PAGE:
Sunday, February 12, 2012
Drag racing an 82-year-old
We did a terrible thing at North Bondi - we drag-raced an 82-year-old. It wasn't just any 82-year-old, mind you. It was John Kelso, whom we reckon is perhaps the world's best ocean swimmer. To be swimming as fast and as regular as Kelso does at his age truly is phenomenal.
Anyway, when we turned the close in booee off the Icebergs at Bondi, we stopped, took some pitchers, mooched around, shot some video, then set off back up to the finish at North Bondi. Shortly after we began swimming, we saw out of the corner of our eye, a yellow-cap hoving into view to our left and behind. No idea whom it was, but we noticed this yellow-cap was gaining on us quite easily. They also seemed to be sitting pretty close behind us, and the thought flitted across our minds that perhaps they were trying to draft on us; to heel-waft. The impertinence, we thought. No-one's ever tried to heel-waft us, with good reason. We remember at Byron Bay a few years back when our idiosyncratic cobber, Killer, boasted around the pub post-swim that someone had drafted on him. He was so proud...
Anyway, they weren't trying to draft on us, and they weren't really swimming behind us. They were minding their own business. We had no idea whom it was, but we could tell they were a bit older, slight of build, and, as they drew closer, we realised they were goggless. And we realised suddenly whom it was: John Kelso. Kelso swims pretty well every week, is one of the faster swimmers on the Sydney circuit in terms of deciles, and rarely wears goggles. We were just ambling along ourselves, at our normal cruising pace, but we thought, this was a great opportunity to watch him closely to try to discern his secret. What is it about Kelso's swimming that makes him, at 82, so fast.
Anyway, we picked up the pace a bit, and we ended up drag-racing Kelso all the way back to the final turning booee off North Bondi, where we stopped again to take pitchers. Along the way, sometimes Kelso was in front, sometimes we were in front. He wasn't racing us; and we weren't really racing him; but we were sticking with him to watch, and to learn. And it was more a case of us keeping up with him rather than swapping the lead, and when we pulled ahead momentarily, it was because we ran into a wall of breaststrokers whom we had to split to get around, or because Kelso ran into one of those North Bondi water safety laddies who sit with their rescue boards across the course, which means the peloton must split widely to get around them.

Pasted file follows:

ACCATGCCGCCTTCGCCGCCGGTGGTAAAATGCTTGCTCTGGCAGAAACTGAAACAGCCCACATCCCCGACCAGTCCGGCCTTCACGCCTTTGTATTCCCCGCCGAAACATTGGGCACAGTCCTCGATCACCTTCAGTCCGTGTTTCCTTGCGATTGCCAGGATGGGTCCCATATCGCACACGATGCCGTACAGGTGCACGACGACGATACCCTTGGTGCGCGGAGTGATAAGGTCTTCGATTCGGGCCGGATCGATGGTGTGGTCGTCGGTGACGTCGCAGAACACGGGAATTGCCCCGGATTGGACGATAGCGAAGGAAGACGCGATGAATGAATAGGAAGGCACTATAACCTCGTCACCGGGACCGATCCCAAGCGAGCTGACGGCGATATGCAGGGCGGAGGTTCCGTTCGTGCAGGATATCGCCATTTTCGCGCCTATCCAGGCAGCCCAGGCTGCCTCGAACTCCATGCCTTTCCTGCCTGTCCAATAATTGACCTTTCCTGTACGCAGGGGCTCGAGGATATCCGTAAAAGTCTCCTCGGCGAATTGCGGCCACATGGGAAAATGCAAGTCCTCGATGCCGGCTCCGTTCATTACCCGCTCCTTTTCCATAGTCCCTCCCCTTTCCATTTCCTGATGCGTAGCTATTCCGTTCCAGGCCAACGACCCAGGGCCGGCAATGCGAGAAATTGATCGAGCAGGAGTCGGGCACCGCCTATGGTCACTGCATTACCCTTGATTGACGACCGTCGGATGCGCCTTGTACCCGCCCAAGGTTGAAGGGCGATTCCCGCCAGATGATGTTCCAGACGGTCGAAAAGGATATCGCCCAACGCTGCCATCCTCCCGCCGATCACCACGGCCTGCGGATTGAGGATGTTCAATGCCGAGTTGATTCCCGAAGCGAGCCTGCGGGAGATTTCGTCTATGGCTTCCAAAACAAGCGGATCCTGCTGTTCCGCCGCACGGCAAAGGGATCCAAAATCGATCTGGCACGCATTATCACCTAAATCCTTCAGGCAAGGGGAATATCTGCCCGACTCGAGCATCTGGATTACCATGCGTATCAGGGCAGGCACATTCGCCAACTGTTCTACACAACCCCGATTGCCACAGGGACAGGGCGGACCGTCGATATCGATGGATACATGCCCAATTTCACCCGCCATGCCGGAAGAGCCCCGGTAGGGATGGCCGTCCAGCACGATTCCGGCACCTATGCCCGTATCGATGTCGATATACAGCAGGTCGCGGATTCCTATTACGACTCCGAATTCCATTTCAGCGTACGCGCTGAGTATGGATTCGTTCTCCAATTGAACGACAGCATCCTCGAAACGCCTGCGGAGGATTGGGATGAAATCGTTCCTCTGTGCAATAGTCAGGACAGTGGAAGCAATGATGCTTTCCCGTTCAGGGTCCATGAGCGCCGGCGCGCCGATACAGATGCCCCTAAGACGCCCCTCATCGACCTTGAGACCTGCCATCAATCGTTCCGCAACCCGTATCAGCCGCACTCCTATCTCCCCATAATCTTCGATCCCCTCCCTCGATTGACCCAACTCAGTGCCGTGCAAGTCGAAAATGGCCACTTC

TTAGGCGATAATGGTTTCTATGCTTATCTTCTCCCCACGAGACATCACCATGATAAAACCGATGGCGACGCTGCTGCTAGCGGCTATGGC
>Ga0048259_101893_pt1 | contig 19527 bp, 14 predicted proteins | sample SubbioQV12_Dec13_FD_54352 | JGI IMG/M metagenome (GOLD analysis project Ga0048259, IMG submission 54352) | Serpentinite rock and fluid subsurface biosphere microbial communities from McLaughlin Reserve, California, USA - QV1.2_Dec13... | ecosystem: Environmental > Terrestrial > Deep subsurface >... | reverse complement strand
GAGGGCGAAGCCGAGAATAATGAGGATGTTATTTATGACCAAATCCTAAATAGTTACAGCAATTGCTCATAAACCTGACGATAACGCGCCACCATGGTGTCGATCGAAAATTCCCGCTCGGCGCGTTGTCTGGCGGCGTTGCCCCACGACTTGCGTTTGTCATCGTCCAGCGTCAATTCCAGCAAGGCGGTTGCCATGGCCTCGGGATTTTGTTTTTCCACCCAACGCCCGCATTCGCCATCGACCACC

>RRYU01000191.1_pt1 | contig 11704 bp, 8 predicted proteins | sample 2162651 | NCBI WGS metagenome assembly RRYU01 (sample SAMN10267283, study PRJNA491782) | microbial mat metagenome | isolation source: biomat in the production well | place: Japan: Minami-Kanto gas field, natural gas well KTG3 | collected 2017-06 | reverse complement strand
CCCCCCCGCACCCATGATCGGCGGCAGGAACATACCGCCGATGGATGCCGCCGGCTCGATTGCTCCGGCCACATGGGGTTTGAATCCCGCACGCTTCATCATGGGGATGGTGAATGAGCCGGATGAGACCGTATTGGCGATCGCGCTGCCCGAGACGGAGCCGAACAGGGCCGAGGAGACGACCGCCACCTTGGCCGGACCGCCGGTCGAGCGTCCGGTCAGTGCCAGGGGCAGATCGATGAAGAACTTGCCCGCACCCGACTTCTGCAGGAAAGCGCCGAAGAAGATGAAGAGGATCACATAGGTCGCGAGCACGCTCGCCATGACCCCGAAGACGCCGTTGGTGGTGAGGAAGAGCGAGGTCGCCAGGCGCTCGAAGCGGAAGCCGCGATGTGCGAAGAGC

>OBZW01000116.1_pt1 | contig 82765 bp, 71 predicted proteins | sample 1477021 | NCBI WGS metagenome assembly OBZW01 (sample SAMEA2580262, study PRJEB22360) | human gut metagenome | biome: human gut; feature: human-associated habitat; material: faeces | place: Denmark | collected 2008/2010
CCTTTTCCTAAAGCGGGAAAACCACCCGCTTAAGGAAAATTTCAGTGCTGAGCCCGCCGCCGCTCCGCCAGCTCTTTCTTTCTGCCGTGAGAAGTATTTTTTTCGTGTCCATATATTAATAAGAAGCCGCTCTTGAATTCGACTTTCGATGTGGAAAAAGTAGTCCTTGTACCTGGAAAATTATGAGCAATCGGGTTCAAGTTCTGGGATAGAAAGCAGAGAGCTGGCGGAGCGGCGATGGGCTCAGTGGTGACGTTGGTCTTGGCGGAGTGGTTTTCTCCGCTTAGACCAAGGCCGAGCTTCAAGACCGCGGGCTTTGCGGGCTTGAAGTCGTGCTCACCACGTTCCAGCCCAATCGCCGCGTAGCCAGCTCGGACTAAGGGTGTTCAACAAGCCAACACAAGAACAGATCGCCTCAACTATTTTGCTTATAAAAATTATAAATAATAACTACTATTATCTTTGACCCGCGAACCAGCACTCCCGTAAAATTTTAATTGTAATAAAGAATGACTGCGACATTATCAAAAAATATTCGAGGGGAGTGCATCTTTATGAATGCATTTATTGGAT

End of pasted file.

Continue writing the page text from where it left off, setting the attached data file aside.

So what did we learn? Not a lot. We watched his stroke all the way along that 1km reach, particularly the underwater stuff, and there didn't seem anything particularly perfect about it. We thought he could have kept his elbows a bit higher, and his grab could be a bit more effective, and his pull through was nothing to write home about... For a bloke who carries no weight at all, he floated quite well, although his legs were down a bit. But what did strike us was that Kelso seemed relaxed. At 82 and with a wiry frame, it's hard to look relaxed, let alone be relaxed. As you get older, the body tightens. The best swimming, of course, is the slowest, most relaxed swimming. Try it yourself in a a pool. Go flat out and time yourself. Then do the same distance as slow and as relaxed as you can, and you'll probably find there's not that much difference between your times.
Kelso seemed relaxed, and maybe that's his secret. He's 24 years older than us, but he's far more relaxed.
But tell us about your swims this weekend... North Bondi, Geelong, Phillip Island, wherever...